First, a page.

A master chimney sweep and a new recruit
Little is known of William Moles. Of that which is known, little of it was good. He was one of about 200 Chimney Sweep Masters in London. A small number of these were prosperous Master Sweeps. About 1 in 7 made a respectable living. William was not one of them. He would employ climbing boys to clean the flues of the rich for one shilling a time. We know for a fact that one of his apprentices was a boy called John Hewley (or Hewling or Hasely depending on the source)
John would probably have lived in the same house as William and his wife Sarah. He would subsist in one soot- infested room of their house, sleeping on a black mattress. He may have been on his own or with other apprentices; although there is evidence that he was the only one. There were laws protecting climbing boys that William would have been aware of-these dated from the humanitarian efforts of Jonas Hanway in 1788.Under that law, sweep apprentices had to be at least 8 years old; John was six. They had to attend church every Sunday and be washed every week. Moles almost certainly ignored this part of the law as well, given what happened afterwards
Being a climbing boy was an odd sort of apprenticeship. Most children were indentured at 14; that is when climbing boys started to lose their job, being too large to scramble up chimney flues that were on average a foot square but sometimes less. Undernourished 6 year olds were to be preferred as apprentices-if they were not under size they could be starved. It was believed in the late regency that the Romans would starve hedgehogs to make clothe brushes and that this was a similar type of cruelty. Most came from the workhouses and would end their life there too. They only advantage was that they had money had an early age; Henry Mayhew in “London Street Life” suggested 2pence a day to spend as they wished; however, after 14, penury and unskilled labour was the norm.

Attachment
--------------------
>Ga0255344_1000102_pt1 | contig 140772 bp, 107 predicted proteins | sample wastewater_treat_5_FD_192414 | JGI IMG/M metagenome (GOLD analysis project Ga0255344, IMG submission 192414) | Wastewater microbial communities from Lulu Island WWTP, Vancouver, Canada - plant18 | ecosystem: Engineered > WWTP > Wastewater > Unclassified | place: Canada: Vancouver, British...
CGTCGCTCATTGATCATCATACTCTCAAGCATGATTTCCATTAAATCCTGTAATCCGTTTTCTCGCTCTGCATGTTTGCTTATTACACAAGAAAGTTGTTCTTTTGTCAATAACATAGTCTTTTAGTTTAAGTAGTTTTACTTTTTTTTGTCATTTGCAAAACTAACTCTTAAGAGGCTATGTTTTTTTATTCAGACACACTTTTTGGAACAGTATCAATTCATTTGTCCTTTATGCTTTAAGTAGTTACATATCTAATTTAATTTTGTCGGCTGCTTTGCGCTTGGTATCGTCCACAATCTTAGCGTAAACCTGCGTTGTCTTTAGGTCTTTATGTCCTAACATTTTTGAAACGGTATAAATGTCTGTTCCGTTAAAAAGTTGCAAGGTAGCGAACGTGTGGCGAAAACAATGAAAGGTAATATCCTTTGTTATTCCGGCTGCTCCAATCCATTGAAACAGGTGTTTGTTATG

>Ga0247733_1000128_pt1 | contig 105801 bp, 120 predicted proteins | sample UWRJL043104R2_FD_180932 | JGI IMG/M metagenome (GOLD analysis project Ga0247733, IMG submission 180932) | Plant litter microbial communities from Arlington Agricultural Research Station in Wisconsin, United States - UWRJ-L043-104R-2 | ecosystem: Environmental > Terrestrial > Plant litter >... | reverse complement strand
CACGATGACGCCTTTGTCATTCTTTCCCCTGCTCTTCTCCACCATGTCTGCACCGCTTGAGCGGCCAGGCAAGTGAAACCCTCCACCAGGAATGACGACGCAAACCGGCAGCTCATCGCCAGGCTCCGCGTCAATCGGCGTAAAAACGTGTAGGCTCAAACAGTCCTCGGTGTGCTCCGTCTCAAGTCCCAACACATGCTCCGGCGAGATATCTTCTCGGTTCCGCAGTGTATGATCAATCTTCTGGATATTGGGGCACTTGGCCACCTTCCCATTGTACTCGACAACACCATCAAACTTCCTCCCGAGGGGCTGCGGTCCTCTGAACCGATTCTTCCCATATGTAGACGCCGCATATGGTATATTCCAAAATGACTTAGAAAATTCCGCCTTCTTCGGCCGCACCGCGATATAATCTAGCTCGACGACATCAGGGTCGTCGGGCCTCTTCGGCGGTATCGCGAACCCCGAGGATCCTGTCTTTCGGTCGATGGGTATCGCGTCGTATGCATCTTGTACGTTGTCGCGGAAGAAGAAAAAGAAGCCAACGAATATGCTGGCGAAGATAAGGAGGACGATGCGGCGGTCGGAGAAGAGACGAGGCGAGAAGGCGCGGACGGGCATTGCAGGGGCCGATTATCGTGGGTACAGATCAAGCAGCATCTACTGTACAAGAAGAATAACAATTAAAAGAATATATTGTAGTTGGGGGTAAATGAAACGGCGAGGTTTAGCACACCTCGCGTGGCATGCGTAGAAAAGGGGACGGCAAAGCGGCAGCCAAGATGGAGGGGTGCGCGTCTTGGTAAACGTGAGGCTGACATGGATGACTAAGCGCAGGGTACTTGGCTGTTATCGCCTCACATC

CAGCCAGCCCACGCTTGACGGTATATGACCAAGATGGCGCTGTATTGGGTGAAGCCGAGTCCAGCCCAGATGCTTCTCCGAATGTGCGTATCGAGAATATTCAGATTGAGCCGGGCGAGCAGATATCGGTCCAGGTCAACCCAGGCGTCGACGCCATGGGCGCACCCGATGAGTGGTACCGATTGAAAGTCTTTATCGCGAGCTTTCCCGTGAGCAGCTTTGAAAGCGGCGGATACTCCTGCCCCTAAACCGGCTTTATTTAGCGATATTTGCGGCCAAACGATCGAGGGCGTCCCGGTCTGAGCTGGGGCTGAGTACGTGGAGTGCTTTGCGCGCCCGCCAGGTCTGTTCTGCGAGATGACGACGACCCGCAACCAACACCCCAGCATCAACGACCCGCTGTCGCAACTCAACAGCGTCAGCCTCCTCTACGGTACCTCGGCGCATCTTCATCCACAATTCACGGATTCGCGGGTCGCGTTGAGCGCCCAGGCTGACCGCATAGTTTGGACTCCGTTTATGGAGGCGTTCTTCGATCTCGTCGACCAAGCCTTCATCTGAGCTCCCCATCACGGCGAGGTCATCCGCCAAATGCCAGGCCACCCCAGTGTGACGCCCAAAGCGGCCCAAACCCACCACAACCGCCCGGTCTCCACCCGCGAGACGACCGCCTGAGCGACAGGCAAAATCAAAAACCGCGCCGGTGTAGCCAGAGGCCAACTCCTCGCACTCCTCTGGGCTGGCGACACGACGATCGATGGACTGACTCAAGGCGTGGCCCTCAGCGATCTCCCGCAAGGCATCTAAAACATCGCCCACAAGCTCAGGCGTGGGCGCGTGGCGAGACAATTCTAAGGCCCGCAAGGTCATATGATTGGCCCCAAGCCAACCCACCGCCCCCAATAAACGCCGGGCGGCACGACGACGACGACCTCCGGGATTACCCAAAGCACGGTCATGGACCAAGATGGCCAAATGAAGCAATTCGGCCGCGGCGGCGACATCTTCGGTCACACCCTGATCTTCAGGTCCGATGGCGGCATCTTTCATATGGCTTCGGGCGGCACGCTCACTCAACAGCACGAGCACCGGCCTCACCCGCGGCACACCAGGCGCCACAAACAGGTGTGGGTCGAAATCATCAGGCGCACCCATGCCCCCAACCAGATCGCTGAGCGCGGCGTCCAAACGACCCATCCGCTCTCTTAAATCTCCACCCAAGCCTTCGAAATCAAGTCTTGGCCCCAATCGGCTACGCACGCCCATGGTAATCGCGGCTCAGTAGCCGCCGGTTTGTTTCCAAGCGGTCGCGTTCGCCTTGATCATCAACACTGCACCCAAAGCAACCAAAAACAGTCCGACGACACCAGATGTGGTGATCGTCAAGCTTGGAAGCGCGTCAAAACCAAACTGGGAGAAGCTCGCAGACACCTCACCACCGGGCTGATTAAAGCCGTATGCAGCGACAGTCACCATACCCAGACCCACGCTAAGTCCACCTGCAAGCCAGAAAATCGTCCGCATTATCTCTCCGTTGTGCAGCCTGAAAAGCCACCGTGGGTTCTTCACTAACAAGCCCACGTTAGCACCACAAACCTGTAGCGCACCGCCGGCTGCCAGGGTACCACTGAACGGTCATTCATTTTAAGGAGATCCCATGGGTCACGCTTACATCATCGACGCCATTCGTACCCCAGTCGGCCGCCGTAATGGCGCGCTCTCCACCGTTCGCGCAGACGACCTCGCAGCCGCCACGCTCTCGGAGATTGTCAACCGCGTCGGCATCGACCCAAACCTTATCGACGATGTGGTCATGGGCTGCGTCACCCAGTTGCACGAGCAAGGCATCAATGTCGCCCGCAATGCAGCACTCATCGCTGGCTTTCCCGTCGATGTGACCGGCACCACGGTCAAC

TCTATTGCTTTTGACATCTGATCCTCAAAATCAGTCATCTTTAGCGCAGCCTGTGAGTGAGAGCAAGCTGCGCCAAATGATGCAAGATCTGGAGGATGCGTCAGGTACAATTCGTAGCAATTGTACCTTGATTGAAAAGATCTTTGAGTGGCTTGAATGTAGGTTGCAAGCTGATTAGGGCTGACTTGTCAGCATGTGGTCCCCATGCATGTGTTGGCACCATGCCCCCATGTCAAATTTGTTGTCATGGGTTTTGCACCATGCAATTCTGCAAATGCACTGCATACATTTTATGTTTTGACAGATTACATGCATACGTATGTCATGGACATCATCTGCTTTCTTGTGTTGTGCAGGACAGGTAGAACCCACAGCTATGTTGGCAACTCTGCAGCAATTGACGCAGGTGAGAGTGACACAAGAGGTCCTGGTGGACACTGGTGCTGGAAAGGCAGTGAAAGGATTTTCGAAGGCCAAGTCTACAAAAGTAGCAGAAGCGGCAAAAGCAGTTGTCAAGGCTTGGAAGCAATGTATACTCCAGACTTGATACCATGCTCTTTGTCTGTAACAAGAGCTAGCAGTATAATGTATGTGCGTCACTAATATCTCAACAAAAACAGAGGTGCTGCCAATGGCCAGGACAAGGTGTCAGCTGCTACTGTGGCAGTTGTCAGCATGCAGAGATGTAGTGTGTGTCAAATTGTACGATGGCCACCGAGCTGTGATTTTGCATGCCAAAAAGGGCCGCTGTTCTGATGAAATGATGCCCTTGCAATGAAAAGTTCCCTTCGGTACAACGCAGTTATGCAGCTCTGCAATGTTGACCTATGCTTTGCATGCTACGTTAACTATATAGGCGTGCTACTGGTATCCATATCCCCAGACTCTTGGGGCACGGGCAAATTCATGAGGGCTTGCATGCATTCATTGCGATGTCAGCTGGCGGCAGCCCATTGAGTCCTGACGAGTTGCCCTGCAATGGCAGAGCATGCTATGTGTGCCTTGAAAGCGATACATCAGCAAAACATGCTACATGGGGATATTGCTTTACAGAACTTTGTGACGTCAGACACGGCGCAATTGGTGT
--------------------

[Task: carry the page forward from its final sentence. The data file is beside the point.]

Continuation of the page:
By 14 the climbing boy had learnt a trade that had no transferable skills and had stunted growth and physically development so much that other employment was impossible
John Hewley was spared this future when he died at the hands of William and Sarah in April 1816. It seems that John died when he was cleaning a flue on behalf of Mr Moles. On April 2nd Moles and John went to the house of Elizabeth Ware in Fashion Street, Spitalfields. Elizabeth gave evidence that John was beaten about the legs by his master, presumably for his reluctance to go up the flue.
On 23rd April, at Chick-end in Spitalfields, John was sent up the chimney of Ann Chandler. John was already up the chimney when the witness saw him assaulted. He would know that there were ways of making him do so-mostly with beatings to the feet or the use of pins. While up the chimney he might have panicked and cried out that he was stuck. Then the master would try to “buff it”- pushing the boy upwards by using his shoulders on the poor boys feet, forcing the lad to try “slanting”-altering his body to fit the shape of the flue. John clearly got fully stuck; Moles tried to pull him down but in the process the boy fell on to the marble hearth, breaking his legs and dying a few days later. Staff at the London Hospital tried to save the boy by amputating a leg; it may have been in vain anyway; there would have been traumatic damage to John’s head as he was pulled out and that could have been the cause of death.
His legal team was led by Mr Adolphus- of duelling fame- claimed that it was an accident and the judge decided that murder could not be proved. Sarah Moles was dismissed but needed protection from the authorities, as a mob of 200 chased her through the streets. William Moles was found guilty of mistreatment of John. His apprentice’s body had previous marks of abuse, especially around the feet and legs.
He was imprisoned for two years. It was lucky for him that he cheated death by not stealing a horse.
More about the poor and disadvantaged of the Regency in my book.
All new material, different from the blog
A chapter by chapter breakdown here
One thought on “A climbing boy’s death in Spitalfields 1816”
There’s certainly a great deal to know about this issue.
I like all the points you made.